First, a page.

Rep. Paul Broun (R-GA), on MSNBC’s Andrea Mitchell Reports:
Broun: “I introduced a bill to lower the debt ceiling, not raise it.”
Mitchell: “Congressman, when you talk about lowering the debt ceiling, the debt ceiling is being raised to pay for money that has been appropriated by this Congress and previous Congresses… You’re paying for what has already been charged, not for future expenses.”
Broun: “Well, Andrea, the thing is, when someone is overextended and broke, they don’t continue paying for expensive automobiles. They sell the expensive automobile and buy a cheaper one. They don’t continue paying for country club dues. They drop out of the country club.”
Boxer looks to KO Cantor
Sen. Barbara Boxer, on the floor of the Senate, July 27: “First Eric Cantor, the Republican Whip, marches out of [the White House talks] with his teddy bear and Republican blanket, and then a few weeks later, Boehner walks out.” And again on July 30: “Cantor picked up his blanky and went home.”
The Minority Leader as battle ax
Senate Minority Leader Mitch McConnell, on the floor of the Senate, July 12: “After years of discussions and months of negotiations, I have little question that as long as this president is in the Oval Office, a real solution is unattainable.”
But, the president says, it’s time to “peas” do the difficult thing
President Barack Obama, at a White House press conference, July 11: “It’s not going to get easier. It’s going to get harder. So we might as well do it now — pull off the Band-Aid; eat our peas.”
The Right thinks we need a Balanced Budget Amendment. They call it a “permanent solution,” when, in fact, it just creates another long term problem, taking away by edict what politicians don’t have the balls to take away with a vote. It’s starving your mother, maybe literally, just to prove a point.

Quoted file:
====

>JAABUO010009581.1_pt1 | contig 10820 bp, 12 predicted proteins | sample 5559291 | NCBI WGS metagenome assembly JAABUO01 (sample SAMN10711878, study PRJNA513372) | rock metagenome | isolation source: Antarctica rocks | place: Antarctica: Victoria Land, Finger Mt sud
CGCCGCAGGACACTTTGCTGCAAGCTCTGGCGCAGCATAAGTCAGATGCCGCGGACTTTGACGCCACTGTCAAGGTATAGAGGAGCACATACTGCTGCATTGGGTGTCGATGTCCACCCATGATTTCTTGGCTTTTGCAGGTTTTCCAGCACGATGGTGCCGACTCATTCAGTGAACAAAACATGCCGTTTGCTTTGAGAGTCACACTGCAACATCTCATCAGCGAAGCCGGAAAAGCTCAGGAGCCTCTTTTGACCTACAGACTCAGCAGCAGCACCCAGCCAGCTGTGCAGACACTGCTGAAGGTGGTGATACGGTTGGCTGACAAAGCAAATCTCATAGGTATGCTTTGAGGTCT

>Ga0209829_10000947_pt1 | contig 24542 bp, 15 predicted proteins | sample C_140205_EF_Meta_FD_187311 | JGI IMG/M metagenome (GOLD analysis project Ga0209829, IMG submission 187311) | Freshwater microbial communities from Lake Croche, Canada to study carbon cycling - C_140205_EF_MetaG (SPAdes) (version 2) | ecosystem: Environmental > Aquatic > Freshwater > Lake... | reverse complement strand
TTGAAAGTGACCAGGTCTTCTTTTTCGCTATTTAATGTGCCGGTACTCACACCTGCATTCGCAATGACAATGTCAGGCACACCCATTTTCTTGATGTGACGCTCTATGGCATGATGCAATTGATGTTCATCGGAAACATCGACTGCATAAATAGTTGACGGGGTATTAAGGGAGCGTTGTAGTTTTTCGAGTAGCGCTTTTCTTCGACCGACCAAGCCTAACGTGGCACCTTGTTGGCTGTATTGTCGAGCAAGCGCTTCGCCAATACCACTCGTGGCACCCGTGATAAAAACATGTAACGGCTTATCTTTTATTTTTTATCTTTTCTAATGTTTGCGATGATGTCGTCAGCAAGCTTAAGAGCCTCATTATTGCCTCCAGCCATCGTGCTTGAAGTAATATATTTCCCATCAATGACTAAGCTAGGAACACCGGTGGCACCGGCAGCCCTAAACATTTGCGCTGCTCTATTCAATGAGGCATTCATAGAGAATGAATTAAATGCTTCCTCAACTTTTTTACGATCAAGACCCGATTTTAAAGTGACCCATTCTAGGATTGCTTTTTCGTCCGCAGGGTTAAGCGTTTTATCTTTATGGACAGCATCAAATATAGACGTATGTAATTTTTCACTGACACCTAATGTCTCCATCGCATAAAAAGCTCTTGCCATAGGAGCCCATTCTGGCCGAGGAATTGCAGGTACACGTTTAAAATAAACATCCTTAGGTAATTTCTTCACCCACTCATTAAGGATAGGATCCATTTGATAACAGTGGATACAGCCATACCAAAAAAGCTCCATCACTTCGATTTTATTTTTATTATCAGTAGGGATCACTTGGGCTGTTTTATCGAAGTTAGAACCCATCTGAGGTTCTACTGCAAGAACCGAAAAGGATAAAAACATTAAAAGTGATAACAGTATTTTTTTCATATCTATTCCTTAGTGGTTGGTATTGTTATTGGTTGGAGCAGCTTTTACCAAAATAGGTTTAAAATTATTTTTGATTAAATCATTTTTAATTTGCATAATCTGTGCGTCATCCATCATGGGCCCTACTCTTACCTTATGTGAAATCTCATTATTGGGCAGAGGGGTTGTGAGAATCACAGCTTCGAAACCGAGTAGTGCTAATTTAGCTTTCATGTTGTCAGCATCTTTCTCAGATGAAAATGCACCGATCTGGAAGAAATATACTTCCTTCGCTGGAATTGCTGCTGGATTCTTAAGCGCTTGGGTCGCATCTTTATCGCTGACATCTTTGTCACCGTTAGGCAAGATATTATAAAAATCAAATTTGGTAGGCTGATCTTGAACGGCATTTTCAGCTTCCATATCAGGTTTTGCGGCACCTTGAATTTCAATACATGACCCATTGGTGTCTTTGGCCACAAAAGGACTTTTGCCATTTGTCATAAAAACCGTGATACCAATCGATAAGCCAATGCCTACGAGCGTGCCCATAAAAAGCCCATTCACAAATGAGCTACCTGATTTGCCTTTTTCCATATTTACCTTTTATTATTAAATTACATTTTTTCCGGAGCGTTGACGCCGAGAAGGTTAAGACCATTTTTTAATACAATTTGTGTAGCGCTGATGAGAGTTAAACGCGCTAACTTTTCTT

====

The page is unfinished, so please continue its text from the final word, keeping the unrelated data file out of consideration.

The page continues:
Broun and other Tea people actually want to lower the debt limit, which would automatically put us into default. Intransigent so-called leaders petulantly walk out of negotiations. And yet, both sides feel, now is the time to do these things.
As the president said, at the end of his “peas” statement, quoting the great sage, Rabbi Hillel, “If not now, when?”
He might have done better to include the first two lines of that text, to remind lawmakers that they are obliged to take care of others, as well as looking after their own interests:
- The Debt-Ceiling Deal Compromise Surface (politicore.wordpress.com)
- Tea party role in debt bill raises GOP eyebrows (sfgate.com)
- Graves, Broun stand firm against debt vote; Georgia colleagues more cautious (ajc.com)
- Jell-O, Rubik’s cube, peas: The debt-ceiling debate’s many metaphors (thehill.com)
- The Republican Debt Orgy in Pictures (crooksandliars.com)
The new Republican party is an albatross of ideological intransigence. It is an anchor that lists the ship of governance as far to the right as it can, until it starts to take on water. The threat not to raise the debt limit, that enables the federal government to pay our debts, has pulled the starboard deck rail far enough below the water line, that Standard & Poors has already said it may not wait until we miss the August 2 deadline to downgrade the nation’s credit rating.
Recognizing “the dynamics of the political debate on the debt ceiling,” S&P explained, after putting the United States on its CreditWatch list, Thursday, “there is at least a one-in-two likelihood that we could lower the long-term rating on the U.S. within the next 90 days.”
While we wouldn’t exactly be in the junk bond category of countries like Ireland and Portugal, the Los Angeles Times said downgrading the U.S. credit rating would mean “America would be considered less creditworthy than Canada, Germany, Switzerland, Finland, Norway and Australia.”